Shopping in California often conjures up images of Rodeo Drive and snooty boutiques—think that scene in Pretty Woman or any fancy shopping/makeover montage ever. But, some of the best shopping finds are actually far, far away and much less shiny and new. The Rose Bowl Flea Market is a staple in L.A.’s shopping culture and offers some of the most sought-after re-appropriated goods.
Before discussing the history of the Rose Bowl Flea Market, it’s important to know about the history of the stadium itself. The Rose Bowl stadium opened in Pasadena in 1922 and is the 17th largest stadium in the world, with more than 90,000 seats. The stadium is massive, and it has a parking lot to match. That’s where the Rose Bowl Flea Market was born.
The stadium’s parking lot spans at least a dozen acres, and promotion company R.G. Canning crafted the genius idea to use it for a flea market. That flea market—which attracts more than 2,500 vendors and 20,000 guests every month—is going strong for over 45 years now. It takes place on the second Sunday of every month, rain or shine.
The Rose Bowl Flea Market didn’t build a reputation as the best flea market on the West Coast by not having a crazy array of products for shoppers to choose from. The flea market itself offers everything from Etsy-style crafts and new items to mind-blowing vintage finds. In one visit, a shopper might pick up the midcentury coffee table of her dreams, a vintage denim jacket, and an elegant-but-affordable handmade necklace.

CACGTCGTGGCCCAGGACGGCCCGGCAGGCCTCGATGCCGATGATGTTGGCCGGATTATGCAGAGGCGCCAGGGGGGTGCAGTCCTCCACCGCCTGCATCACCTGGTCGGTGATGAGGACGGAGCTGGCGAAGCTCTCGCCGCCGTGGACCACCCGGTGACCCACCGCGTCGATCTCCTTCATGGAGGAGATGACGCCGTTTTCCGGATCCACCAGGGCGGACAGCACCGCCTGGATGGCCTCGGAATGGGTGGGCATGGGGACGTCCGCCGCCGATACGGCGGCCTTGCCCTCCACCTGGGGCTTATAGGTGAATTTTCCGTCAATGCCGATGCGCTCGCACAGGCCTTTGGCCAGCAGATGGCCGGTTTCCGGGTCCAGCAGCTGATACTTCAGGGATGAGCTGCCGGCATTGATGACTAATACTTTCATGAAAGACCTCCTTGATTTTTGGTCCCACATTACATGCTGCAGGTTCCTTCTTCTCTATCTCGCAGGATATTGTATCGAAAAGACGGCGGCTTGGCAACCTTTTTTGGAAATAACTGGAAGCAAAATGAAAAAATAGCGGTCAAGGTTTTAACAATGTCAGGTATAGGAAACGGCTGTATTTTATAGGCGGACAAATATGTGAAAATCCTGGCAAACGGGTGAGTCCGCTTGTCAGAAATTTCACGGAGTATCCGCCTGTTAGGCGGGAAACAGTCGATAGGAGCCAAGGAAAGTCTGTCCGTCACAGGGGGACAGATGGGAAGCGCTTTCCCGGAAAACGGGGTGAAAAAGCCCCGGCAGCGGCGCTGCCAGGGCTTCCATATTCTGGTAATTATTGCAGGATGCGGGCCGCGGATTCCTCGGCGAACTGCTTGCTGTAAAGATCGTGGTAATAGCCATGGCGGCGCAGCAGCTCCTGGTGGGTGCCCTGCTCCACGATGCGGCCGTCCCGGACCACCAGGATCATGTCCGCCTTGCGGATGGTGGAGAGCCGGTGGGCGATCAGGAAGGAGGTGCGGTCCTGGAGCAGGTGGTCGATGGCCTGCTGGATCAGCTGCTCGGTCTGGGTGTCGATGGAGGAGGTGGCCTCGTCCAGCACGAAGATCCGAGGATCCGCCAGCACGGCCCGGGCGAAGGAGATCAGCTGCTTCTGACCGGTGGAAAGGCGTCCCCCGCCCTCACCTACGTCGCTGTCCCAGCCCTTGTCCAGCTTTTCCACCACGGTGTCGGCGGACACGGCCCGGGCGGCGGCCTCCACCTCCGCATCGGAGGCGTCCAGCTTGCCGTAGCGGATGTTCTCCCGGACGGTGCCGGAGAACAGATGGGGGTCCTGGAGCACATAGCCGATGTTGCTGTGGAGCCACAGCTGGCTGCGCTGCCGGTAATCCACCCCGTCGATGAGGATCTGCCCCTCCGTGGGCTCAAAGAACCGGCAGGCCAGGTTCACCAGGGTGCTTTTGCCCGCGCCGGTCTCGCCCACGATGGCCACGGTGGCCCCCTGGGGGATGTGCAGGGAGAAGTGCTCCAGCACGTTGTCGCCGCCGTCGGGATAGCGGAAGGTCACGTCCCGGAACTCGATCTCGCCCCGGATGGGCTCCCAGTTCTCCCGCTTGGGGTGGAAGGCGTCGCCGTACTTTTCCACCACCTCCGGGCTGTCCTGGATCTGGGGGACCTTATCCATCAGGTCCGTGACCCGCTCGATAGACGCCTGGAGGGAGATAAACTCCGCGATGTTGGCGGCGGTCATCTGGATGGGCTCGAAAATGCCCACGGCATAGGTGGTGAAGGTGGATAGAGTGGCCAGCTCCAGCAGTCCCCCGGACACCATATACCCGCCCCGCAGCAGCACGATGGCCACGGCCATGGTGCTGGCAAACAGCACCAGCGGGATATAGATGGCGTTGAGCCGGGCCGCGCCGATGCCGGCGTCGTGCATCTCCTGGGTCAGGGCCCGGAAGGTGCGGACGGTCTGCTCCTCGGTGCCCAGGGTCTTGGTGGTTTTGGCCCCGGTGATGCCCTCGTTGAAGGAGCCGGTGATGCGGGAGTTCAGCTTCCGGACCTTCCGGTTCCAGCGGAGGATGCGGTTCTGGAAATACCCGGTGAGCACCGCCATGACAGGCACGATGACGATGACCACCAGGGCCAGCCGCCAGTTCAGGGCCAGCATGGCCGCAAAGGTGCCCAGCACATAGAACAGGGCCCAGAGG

That said, shoppers must also sift through hoards of stuff to find, well, anything they actually want to buy. With 2,500 vendors each selling dozens, if not hundreds, of items each, the sheer magnitude of choices can be overwhelming. That’s why it’s important to know your goals and set a game plan going in. Here’s how to make the most of a trip to the Rose Bowl Flea.
Planning a trip
Going to the Rose Bowl Flea Market can be overwhelming, but a little planning before the trip can make it all run smoothly.
Tickets and time:
The event is ticketed, and the cost varies depending on when shoppers want to arrive at the flea. Tickets are $20 per person between 5 am and 7 am, $15 per person between 7 am and 8 am, $12 per person between 8 am and 9 am and $9 per person after 9 am.
No matter when visitors arrive, the flea market wraps up at 4 pm, and many vendors start to pack up at 3 pm.
People interested in the best merchandise should try to get to the flea market as early as possible; the really incredible pieces do tend to go fast. However, bargain hunters will have the best luck in the afternoon—after 2 pm, many vendors will cut better deals to avoid hauling their merchandise home.
While some vendors take cards, all take cash—and having cash on hand makes it easier to haggle. Getting the best deals will require some bargaining, but the vendors expect it (it’s not considered rude to negotiate a better price). When deciding how much to bring in cash, it’s better to overestimate since the ATMs on-site charge massive fees.
Another reason it’s a good idea for shoppers to know going in what they’re looking for is transport. Someone shopping for furniture, for example, needs to be sure to have a way to take those heft purchases home. Some flea market veterans even recommend renting a truck or U-Haul if visitors are expecting to buy a lot of large items.